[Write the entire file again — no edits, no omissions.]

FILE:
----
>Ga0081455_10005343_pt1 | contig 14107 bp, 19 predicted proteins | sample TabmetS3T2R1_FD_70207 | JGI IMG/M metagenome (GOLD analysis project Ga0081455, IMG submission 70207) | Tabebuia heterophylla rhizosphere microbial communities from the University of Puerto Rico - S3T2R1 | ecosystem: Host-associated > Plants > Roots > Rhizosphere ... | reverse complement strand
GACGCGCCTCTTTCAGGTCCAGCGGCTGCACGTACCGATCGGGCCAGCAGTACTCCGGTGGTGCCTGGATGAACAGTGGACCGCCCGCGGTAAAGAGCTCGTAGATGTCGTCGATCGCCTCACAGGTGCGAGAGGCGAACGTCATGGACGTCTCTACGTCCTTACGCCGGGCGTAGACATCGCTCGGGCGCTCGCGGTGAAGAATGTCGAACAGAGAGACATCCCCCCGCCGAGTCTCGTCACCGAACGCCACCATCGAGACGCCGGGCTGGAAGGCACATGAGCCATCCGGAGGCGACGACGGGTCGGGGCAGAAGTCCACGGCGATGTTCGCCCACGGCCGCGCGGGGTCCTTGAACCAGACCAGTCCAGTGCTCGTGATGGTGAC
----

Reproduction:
>Ga0081455_10005343_pt1 | contig 14107 bp, 19 predicted proteins | sample TabmetS3T2R1_FD_70207 | JGI IMG/M metagenome (GOLD analysis project Ga0081455, IMG submission 70207) | Tabebuia heterophylla rhizosphere microbial communities from the University of Puerto Rico - S3T2R1 | ecosystem: Host-associated > Plants > Roots > Rhizosphere ... | reverse complement strand
GACGCGCCTCTTTCAGGTCCAGCGGCTGCACGTACCGATCGGGCCAGCAGTACTCCGGTGGTGCCTGGATGAACAGTGGACCGCCCGCGGTAAAGAGCTCGTAGATGTCGTCGATCGCCTCACAGGTGCGAGAGGCGAACGTCATGGACGTCTCTACGTCCTTACGCCGGGCGTAGACATCGCTCGGGCGCTCGCGGTGAAGAATGTCGAACAGAGAGACATCCCCCCGCCGAGTCTCGTCACCGAACGCCACCATCGAGACGCCGGGCTGGAAGGCACATGAGCCATCCGGAGGCGACGACGGGTCGGGGCAGAAGTCCACGGCGATGTTCGCCCACGGCCGCGCGGGGTCCTTGAACCAGACCAGTCCAGTGCTCGTGATGGTGAC